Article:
xxxxx@comcast.net


    -----Original Message-----
    From: xxxxx@lists.osr.com
    [mailto:xxxxx@lists.osr.com] On Behalf Of Tim Roberts
    Sent: Thursday, September 16, 2010 1:14 PM
    To: Windows System Software Devs Interest List
    Subject: Re: [ntdev] Intrinsic functions

    Gary G. Little wrote:
    > I brought this up a few weeks ago because it looked like I would need
    > to acquire the CPUID while in the kernel. I dropped it when it looked
    > like that function was returning to usermode. However, it's now back
    > in the kernel and I've re-read the original posts.
    >
    > I find __cpuid() is indeed an intrinsic and is defined in intrin.h.
    > However, intrin.h is not a header file in any of the current WinDDK
    > include directories, nor is __cpuid() used by any source files in the DDK.
    > So, has anyone used cupid in the kernel and if so can you detail how
    > you did it? I'm not quite ready to go back to my client and say it
    > can't be done in the kernel.

    Kernel vs user does not play a role in this. It's a compiler intrinsic!
    The compiler neither knows nor cares how the code will be used.

    Put this in one of your own headers:
    void __cpuid( int a[4], int b );

    Now you can call this wherever you want:
    int cpu[4];
    __cpuid(x, 0);

    --
    Tim Roberts, xxxxx@probo.com
    Providenza & Boekelheide, Inc.


    ---
    NTDEV is sponsored by OSR

    For our schedule of WDF, WDM, debugging and other seminars visit:
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    To unsubscribe, visit the List Server section of OSR Online at
    http://www.osronline.com/page.cfm?name=ListServer
  • mmmm Member - All Emails Posts: 1,409
    I'm not sure if it applies here, but there intrinsic-ish functions that are
    more or less part of the compiler but one can still replace. The example
    that comes to mind are the functions that are used to implement RTTI. If
    one defines them (they start with 'RT,' but that's about all I remember this
    far out), they replace the normal ones.


    mm

    -----Original Message-----
    From: xxxxx@lists.osr.com
    [mailto:xxxxx@lists.osr.com] On Behalf Of
    xxxxx@oracle.com
    Sent: Thursday, September 16, 2010 3:04 PM
    To: Windows System Software Devs Interest List
    Subject: RE:[ntdev] Intrinsic functions

    Searching our source tree doesn't yield any prototype for __cpuid, so I
    figure something that we #include <> must contain the definition - although
    searching through the DDK inc doesn't come up with anything either - so I'm
    somewhat at a loss.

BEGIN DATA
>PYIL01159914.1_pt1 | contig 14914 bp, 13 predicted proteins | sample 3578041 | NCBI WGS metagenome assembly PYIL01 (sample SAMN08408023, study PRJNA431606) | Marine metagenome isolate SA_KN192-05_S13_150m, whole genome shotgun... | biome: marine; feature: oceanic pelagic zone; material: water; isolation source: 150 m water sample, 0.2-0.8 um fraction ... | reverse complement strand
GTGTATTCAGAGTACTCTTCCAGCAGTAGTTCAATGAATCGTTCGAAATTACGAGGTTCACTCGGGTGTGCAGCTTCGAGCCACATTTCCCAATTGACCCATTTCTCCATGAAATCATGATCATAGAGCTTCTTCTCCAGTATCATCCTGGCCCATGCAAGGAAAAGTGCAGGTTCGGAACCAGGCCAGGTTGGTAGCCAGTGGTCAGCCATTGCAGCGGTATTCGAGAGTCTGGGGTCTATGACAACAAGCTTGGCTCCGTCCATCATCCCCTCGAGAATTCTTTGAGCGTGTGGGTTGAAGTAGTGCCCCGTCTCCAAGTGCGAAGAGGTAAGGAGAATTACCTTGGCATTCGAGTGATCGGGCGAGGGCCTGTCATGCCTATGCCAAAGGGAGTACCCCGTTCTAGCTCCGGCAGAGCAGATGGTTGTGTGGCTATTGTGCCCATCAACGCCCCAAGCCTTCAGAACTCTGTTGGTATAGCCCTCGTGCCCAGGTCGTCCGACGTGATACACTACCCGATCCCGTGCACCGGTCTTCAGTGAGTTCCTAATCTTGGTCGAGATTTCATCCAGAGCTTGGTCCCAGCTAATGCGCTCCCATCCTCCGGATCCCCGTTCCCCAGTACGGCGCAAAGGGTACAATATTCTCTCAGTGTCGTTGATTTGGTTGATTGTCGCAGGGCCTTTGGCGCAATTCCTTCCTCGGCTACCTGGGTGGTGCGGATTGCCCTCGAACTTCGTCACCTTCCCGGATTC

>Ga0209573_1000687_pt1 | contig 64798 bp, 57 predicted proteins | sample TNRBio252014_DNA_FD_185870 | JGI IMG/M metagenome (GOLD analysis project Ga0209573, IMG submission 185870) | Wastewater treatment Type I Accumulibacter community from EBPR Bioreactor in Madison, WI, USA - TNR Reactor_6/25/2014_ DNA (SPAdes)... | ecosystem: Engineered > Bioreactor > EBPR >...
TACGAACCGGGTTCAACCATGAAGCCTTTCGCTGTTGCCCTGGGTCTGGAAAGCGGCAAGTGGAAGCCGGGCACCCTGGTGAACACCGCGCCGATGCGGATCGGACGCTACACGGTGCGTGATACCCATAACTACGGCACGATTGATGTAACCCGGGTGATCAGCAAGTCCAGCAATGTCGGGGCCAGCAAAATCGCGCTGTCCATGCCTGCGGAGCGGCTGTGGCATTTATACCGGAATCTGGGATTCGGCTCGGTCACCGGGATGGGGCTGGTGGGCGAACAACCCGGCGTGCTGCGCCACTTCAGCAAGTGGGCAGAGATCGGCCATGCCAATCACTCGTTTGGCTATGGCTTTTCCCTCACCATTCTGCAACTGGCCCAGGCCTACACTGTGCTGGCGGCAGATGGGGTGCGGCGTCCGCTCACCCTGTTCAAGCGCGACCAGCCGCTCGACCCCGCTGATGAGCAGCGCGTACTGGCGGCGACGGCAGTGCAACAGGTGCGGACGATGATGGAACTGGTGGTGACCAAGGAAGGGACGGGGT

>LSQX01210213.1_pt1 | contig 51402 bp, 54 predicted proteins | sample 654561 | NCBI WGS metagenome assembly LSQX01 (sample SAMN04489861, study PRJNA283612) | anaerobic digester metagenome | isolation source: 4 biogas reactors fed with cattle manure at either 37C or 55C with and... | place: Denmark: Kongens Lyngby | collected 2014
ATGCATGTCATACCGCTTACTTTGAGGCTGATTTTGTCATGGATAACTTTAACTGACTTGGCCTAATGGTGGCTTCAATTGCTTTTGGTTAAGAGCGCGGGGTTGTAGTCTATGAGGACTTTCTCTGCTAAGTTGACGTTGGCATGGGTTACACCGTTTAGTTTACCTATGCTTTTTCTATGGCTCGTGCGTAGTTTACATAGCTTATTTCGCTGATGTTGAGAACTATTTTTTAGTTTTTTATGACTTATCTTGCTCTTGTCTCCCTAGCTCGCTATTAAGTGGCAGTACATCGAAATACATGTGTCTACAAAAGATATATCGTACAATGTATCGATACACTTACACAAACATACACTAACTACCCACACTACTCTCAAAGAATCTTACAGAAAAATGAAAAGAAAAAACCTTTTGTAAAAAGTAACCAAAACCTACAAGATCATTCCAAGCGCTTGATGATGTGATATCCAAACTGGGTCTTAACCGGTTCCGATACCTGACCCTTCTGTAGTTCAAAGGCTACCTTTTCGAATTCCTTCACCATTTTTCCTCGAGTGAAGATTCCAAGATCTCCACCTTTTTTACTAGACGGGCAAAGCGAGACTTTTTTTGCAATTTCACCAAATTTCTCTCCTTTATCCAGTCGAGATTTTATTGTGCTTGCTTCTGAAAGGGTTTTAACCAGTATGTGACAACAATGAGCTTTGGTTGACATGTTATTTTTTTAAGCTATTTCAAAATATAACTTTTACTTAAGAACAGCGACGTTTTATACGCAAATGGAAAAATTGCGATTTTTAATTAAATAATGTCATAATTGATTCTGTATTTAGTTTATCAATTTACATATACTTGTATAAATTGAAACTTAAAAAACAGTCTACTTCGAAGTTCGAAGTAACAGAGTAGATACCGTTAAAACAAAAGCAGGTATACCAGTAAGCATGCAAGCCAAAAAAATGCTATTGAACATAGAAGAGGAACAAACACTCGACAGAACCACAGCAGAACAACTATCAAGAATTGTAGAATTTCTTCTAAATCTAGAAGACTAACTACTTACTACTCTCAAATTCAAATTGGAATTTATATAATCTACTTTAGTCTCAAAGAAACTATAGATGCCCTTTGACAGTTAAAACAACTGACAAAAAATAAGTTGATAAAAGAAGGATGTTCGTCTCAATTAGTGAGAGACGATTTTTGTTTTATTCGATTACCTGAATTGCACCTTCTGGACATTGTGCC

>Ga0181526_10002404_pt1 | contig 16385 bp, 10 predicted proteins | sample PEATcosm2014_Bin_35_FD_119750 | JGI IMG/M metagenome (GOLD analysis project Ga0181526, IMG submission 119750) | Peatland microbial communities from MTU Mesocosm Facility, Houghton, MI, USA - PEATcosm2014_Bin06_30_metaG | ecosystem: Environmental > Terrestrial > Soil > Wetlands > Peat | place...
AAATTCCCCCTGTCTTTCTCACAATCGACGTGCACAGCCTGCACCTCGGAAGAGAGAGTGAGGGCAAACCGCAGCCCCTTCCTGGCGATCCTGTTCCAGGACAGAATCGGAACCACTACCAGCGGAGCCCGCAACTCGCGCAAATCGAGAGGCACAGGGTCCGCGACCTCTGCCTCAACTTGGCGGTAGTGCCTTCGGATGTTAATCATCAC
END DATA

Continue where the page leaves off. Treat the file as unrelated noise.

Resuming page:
---
    NTDEV is sponsored by OSR

    For our schedule of WDF, WDM, debugging and other seminars visit:
    http://www.osr.com/seminars

    To unsubscribe, visit the List Server section of OSR Online at
    http://www.osronline.com/page.cfm?name=ListServer
  • Maxim_S._ShatskihMaxim_S._Shatskih Member Posts: 10,396
    > once called. The problem is what header file to include from what path, and
    > what switches should be set?

    Maybe it works without any header files?

    --
    Maxim S. Shatskih
    Windows DDK MVP
    xxxxx@storagecraft.com
    http://www.storagecraft.com
  • Gary_Little-3Gary_Little-3 Member Posts: 1,208
    Like Tim continued to smote into my cranium, it's a COMPILER intrinsic, but
    to include the prototype in a C++ compile you must externalize (extern "C").
    You may or may not need the #pragma intrinsic(__cpuid) I added it just to
    be safe.

    Gary G. Little
    H (952) 223-1349
    C (952) 454-4629
    xxxxx@comcast.net


    -----Original Message-----
    From: xxxxx@lists.osr.com
    [mailto:xxxxx@lists.osr.com] On Behalf Of
    xxxxx@oracle.com
    Sent: Thursday, September 16, 2010 2:04 PM
    To: Windows System Software Devs Interest List
    Subject: RE:[ntdev] Intrinsic functions

    Searching our source tree doesn't yield any prototype for __cpuid, so I
    figure something that we #include <> must contain the definition - although
    searching through the DDK inc doesn't come up with anything either - so I'm
    somewhat at a loss.

    ---
    NTDEV is sponsored by OSR

    For our schedule of WDF, WDM, debugging and other seminars visit:
    http://www.osr.com/seminars

    To unsubscribe, visit the List Server section of OSR Online at
    http://www.osronline.com/page.cfm?name=ListServer
  • Pavel_APavel_A Member Posts: 2,659
    It seems that the compiler now recognizes at least some intrinsics without any declaration.

    IIRC, once it was nesessary to provide the prototype of the intrinsic, and declare it with #pragma intrinsic (like __rdtsc is defined in ntddk.h).

    -- pa
  • Pavel_APavel_A Member Posts: 2,659
    Correction: declaration of __cpuid is not needed *in plain C mode*.
    As Mr. Little wrote, __cpuid still requires the prototype in c++ mode.

    (the more artificial intelligence we have, the more likely it will get obvious things wrong?)
    -- pa